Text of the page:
The Indian auto industry is under pressure with the announcements made recently in the country’s annual budget, reports Business Line.
India’s government budget spared diesel vehicles from additional tax, but according to the report, it proposed a customs duty increase on non-alloy, flat-rolled steel from 5 percent to 7.5 percent.
The increase was widely expected even as the steel industry wanted the duty to be increased to 10 percent, though imports of finished flat-rolled carbon steel products into India have been on a downward trend this year.
India remains a net importer of steel. In the first 10 months of this financial year, imports amounted to 5.59 million metric tons, against 5.62 million tons in the same period a year ago. Domestic consumption grew by 5.5 percent to 57.2 million tons in the same period.
The auto industry fears that the proposed hike in customs duty will make imported flat-rolled steel costlier and ultimately will increase the competitiveness of the domestic steel companies that manufacture flat-rolled steel.
Steel is widely used in auto manufacturing and auto parts. The metal is used in car exhaust systems even as the use of steel will soon be common in chassis, suspension, body, fuel tank and catalytic converter applications.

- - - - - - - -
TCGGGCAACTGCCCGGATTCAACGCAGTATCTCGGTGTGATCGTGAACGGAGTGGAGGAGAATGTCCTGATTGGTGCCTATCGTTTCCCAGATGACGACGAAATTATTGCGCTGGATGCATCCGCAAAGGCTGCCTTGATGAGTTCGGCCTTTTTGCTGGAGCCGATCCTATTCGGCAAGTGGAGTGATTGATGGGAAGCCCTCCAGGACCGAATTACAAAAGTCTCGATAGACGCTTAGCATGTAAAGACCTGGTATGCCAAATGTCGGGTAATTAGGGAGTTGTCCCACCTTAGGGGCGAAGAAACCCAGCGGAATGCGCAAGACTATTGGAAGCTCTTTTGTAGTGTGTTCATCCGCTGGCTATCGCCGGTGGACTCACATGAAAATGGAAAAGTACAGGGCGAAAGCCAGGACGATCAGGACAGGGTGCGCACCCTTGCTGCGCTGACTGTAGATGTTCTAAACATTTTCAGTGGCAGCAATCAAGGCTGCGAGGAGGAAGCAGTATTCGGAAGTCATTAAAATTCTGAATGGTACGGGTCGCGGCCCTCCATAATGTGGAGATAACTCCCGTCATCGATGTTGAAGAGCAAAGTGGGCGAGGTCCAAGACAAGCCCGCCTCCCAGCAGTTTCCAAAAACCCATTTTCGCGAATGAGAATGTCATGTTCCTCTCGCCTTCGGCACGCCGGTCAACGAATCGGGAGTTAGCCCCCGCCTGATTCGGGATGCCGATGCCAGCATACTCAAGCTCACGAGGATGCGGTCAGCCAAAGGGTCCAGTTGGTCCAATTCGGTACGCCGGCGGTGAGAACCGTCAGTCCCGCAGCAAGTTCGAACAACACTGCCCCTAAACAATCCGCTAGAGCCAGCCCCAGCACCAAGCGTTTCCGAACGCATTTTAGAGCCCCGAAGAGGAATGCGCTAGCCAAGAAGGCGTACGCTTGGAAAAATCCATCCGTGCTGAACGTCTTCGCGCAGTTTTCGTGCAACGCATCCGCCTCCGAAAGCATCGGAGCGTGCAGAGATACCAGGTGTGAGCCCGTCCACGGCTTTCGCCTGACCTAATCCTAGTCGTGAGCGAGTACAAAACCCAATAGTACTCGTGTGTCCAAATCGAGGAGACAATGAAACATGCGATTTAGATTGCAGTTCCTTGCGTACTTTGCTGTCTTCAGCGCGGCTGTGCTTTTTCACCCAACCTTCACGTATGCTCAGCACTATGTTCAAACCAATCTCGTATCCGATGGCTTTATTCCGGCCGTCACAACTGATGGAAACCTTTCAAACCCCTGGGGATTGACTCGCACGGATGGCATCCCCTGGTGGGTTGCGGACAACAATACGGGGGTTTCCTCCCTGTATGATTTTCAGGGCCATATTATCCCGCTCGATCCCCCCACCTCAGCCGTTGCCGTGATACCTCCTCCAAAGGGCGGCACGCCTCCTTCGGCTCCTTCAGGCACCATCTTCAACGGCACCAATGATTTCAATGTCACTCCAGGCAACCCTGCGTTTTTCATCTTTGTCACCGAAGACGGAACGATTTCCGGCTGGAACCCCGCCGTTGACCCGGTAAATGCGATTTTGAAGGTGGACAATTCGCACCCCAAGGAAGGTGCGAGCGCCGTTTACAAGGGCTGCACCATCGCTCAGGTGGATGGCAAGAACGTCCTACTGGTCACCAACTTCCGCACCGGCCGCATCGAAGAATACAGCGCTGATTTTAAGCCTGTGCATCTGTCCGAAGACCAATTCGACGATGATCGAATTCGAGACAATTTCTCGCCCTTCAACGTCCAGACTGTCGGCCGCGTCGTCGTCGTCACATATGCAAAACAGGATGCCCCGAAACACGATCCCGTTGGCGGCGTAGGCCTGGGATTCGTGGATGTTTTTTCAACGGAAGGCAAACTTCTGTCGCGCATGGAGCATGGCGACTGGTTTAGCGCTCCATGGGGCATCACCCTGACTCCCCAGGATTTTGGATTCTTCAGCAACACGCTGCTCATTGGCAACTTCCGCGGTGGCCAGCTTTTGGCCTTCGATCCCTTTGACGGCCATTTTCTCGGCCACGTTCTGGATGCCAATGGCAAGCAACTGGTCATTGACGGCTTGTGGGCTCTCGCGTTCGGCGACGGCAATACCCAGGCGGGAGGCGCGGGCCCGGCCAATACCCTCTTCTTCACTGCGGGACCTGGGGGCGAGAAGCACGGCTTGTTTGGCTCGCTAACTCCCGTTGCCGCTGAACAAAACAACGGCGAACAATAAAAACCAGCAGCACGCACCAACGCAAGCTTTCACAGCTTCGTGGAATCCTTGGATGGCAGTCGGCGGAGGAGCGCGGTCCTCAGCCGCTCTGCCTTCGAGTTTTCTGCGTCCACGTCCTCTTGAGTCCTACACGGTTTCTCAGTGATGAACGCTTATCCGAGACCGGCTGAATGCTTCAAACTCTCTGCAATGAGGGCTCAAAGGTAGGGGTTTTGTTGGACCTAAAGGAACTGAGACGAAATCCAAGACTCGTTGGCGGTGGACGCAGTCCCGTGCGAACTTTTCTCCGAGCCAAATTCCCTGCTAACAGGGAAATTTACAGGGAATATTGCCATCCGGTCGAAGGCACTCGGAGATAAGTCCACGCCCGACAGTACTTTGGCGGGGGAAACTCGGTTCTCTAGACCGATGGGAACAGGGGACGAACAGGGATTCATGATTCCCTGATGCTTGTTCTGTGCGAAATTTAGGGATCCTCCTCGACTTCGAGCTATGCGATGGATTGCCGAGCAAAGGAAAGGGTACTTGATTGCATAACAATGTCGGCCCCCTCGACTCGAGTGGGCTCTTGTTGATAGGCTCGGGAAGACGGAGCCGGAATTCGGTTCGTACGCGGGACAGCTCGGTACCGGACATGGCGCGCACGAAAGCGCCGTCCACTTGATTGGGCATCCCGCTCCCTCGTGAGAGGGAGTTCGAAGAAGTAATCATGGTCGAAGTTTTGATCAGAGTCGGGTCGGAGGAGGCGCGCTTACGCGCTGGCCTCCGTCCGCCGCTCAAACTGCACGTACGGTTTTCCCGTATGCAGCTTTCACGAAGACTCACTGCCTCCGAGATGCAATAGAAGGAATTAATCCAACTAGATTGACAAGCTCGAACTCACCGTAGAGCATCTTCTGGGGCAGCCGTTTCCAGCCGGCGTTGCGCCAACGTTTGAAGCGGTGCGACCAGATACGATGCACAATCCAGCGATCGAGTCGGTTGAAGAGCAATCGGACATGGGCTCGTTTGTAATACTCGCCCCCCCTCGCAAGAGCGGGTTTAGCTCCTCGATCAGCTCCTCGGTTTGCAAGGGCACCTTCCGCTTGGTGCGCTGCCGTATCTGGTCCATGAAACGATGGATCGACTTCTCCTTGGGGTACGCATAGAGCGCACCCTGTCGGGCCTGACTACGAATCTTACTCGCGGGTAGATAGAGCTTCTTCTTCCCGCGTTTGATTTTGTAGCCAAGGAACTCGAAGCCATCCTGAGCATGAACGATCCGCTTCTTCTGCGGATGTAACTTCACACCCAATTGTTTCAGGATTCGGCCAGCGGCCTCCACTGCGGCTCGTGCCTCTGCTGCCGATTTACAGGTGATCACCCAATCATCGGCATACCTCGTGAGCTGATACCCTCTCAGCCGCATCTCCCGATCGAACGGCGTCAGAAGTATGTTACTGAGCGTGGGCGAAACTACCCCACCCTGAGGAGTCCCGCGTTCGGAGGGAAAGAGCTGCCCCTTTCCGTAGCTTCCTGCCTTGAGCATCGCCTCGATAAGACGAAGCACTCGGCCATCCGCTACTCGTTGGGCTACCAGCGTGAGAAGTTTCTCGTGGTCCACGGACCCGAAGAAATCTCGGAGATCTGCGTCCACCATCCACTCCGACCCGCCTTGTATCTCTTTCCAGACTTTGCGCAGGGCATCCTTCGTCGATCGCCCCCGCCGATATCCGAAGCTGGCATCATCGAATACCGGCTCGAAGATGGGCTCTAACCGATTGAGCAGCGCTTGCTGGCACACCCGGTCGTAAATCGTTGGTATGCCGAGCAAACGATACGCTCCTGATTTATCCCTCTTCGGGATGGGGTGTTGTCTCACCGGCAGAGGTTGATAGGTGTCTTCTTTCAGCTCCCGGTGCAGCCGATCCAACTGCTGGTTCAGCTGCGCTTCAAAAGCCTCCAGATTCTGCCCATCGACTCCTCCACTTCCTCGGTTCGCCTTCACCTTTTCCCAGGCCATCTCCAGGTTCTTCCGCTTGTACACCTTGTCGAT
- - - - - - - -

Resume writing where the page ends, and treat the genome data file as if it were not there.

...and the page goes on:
Any price hike in steel is always a matter of concern for the auto industry because they come under pressure to pass along the costs in the prices of their products. However, the Society of Indian Automobile Manufacturers (SIAM) says that the auto industry had not expected the increase in customs duty on non-alloy flat-rolled steel products.
Whew! on the Diesel Tax
Meanwhile, reports suggest that the budget spared diesel vehicles from much-feared additional tax.
Before the 2012-13 budget was presented, SIAM had said that fear of diesel tax and lack of a clear roadmap on diesel pricing led auto companies to hold back investments of more than Rs 30 billion ($600 million) in India.
Currently, petrol is deregulated in India but diesel prices are still decided by the government.
SIAM President S. Sandilya said that under the current difficult economic environment, India’s finance minister has tried to balance the need for growth with fiscal compulsions.
According to an official statement issued by SIAM, while there are several positive things, the auto industry had expected the Finance Minister to come out with specific timelines for introducing the Direct Tax Code (DTC) and how petroleum subsidies would be addressed.
While the auto industry appreciates that there was a compulsion to increase base rates of service tax and excise duty, the industry had hoped that the excise duty on large cars would have come down from 22 percent to 16 percent rather than going up. The 27 percent excise duty will increase tax significantly for large premium cars.
Also, the concessional import duty on specified parts of hybrid vehicles has been extended to lithium ion batteries and other parts of hybrid vehicles. This will help the industry achieve better cost efficiency.
TC Malhotra contributes to MetalMiner from New Delhi.
Image Source: The Financial Times